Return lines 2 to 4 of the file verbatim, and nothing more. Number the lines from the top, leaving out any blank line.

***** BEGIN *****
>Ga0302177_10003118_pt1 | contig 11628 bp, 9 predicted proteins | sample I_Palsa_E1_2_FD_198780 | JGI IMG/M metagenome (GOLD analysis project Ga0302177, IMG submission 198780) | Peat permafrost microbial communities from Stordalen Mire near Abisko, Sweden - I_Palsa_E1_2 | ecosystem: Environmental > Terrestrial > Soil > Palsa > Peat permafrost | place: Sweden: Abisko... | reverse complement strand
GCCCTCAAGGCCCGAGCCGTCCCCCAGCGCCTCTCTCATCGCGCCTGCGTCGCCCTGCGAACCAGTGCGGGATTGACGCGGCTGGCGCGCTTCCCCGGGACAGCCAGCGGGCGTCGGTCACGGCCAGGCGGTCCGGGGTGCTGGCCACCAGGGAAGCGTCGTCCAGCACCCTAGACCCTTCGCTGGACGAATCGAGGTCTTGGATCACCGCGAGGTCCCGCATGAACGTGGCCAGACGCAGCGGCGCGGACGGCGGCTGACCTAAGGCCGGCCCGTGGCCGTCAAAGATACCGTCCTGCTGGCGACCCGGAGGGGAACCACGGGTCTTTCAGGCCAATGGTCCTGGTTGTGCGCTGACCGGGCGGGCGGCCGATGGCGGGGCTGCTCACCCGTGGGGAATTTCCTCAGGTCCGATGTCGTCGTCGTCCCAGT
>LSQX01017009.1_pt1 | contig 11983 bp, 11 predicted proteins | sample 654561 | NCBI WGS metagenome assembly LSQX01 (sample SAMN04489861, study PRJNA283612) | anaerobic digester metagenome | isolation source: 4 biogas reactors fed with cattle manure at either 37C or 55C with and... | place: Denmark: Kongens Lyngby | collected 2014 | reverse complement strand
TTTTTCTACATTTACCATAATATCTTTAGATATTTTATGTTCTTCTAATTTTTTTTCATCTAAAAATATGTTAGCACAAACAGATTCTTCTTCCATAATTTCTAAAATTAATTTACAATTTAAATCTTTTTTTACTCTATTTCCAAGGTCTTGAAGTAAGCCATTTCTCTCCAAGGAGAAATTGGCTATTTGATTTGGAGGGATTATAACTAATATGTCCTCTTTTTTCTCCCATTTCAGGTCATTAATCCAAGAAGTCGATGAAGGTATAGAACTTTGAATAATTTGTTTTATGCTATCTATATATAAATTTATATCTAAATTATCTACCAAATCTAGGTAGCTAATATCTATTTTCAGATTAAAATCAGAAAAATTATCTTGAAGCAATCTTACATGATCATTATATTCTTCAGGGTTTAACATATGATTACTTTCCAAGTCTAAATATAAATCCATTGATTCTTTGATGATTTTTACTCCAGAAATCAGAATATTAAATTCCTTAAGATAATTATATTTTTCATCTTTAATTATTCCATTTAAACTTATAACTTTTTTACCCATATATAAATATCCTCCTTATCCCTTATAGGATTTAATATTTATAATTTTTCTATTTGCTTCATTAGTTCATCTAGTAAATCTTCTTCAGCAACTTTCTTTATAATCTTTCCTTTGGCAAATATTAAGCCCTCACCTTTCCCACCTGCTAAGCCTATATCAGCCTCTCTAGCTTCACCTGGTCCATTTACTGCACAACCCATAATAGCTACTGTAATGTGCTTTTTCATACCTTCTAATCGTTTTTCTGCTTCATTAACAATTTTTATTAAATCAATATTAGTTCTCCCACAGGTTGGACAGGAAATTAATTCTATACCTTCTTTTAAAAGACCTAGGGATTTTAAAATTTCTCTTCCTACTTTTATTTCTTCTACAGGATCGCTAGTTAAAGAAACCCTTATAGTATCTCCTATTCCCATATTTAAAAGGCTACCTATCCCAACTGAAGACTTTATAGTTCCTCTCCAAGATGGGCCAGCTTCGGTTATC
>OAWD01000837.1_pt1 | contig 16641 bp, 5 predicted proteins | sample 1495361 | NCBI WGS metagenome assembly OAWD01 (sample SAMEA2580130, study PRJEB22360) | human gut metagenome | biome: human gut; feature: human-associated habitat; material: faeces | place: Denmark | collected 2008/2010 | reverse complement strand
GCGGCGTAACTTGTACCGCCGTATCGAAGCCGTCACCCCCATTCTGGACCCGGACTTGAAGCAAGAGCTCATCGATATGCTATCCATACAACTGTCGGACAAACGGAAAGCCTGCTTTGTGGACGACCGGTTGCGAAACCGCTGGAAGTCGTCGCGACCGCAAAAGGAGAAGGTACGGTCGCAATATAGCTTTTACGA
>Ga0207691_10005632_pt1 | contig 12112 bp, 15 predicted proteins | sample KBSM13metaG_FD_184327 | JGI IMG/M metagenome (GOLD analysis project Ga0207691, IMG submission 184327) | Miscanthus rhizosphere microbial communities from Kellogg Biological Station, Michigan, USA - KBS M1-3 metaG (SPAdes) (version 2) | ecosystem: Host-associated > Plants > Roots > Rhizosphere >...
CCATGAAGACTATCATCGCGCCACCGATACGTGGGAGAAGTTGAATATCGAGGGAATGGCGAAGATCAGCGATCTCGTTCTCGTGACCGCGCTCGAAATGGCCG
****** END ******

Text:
GCCCTCAAGGCCCGAGCCGTCCCCCAGCGCCTCTCTCATCGCGCCTGCGTCGCCCTGCGAACCAGTGCGGGATTGACGCGGCTGGCGCGCTTCCCCGGGACAGCCAGCGGGCGTCGGTCACGGCCAGGCGGTCCGGGGTGCTGGCCACCAGGGAAGCGTCGTCCAGCACCCTAGACCCTTCGCTGGACGAATCGAGGTCTTGGATCACCGCGAGGTCCCGCATGAACGTGGCCAGACGCAGCGGCGCGGACGGCGGCTGACCTAAGGCCGGCCCGTGGCCGTCAAAGATACCGTCCTGCTGGCGACCCGGAGGGGAACCACGGGTCTTTCAGGCCAATGGTCCTGGTTGTGCGCTGACCGGGCGGGCGGCCGATGGCGGGGCTGCTCACCCGTGGGGAATTTCCTCAGGTCCGATGTCGTCGTCGTCCCAGT
>LSQX01017009.1_pt1 | contig 11983 bp, 11 predicted proteins | sample 654561 | NCBI WGS metagenome assembly LSQX01 (sample SAMN04489861, study PRJNA283612) | anaerobic digester metagenome | isolation source: 4 biogas reactors fed with cattle manure at either 37C or 55C with and... | place: Denmark: Kongens Lyngby | collected 2014 | reverse complement strand
TTTTTCTACATTTACCATAATATCTTTAGATATTTTATGTTCTTCTAATTTTTTTTCATCTAAAAATATGTTAGCACAAACAGATTCTTCTTCCATAATTTCTAAAATTAATTTACAATTTAAATCTTTTTTTACTCTATTTCCAAGGTCTTGAAGTAAGCCATTTCTCTCCAAGGAGAAATTGGCTATTTGATTTGGAGGGATTATAACTAATATGTCCTCTTTTTTCTCCCATTTCAGGTCATTAATCCAAGAAGTCGATGAAGGTATAGAACTTTGAATAATTTGTTTTATGCTATCTATATATAAATTTATATCTAAATTATCTACCAAATCTAGGTAGCTAATATCTATTTTCAGATTAAAATCAGAAAAATTATCTTGAAGCAATCTTACATGATCATTATATTCTTCAGGGTTTAACATATGATTACTTTCCAAGTCTAAATATAAATCCATTGATTCTTTGATGATTTTTACTCCAGAAATCAGAATATTAAATTCCTTAAGATAATTATATTTTTCATCTTTAATTATTCCATTTAAACTTATAACTTTTTTACCCATATATAAATATCCTCCTTATCCCTTATAGGATTTAATATTTATAATTTTTCTATTTGCTTCATTAGTTCATCTAGTAAATCTTCTTCAGCAACTTTCTTTATAATCTTTCCTTTGGCAAATATTAAGCCCTCACCTTTCCCACCTGCTAAGCCTATATCAGCCTCTCTAGCTTCACCTGGTCCATTTACTGCACAACCCATAATAGCTACTGTAATGTGCTTTTTCATACCTTCTAATCGTTTTTCTGCTTCATTAACAATTTTTATTAAATCAATATTAGTTCTCCCACAGGTTGGACAGGAAATTAATTCTATACCTTCTTTTAAAAGACCTAGGGATTTTAAAATTTCTCTTCCTACTTTTATTTCTTCTACAGGATCGCTAGTTAAAGAAACCCTTATAGTATCTCCTATTCCCATATTTAAAAGGCTACCTATCCCAACTGAAGACTTTATAGTTCCTCTCCAAGATGGGCCAGCTTCGGTTATC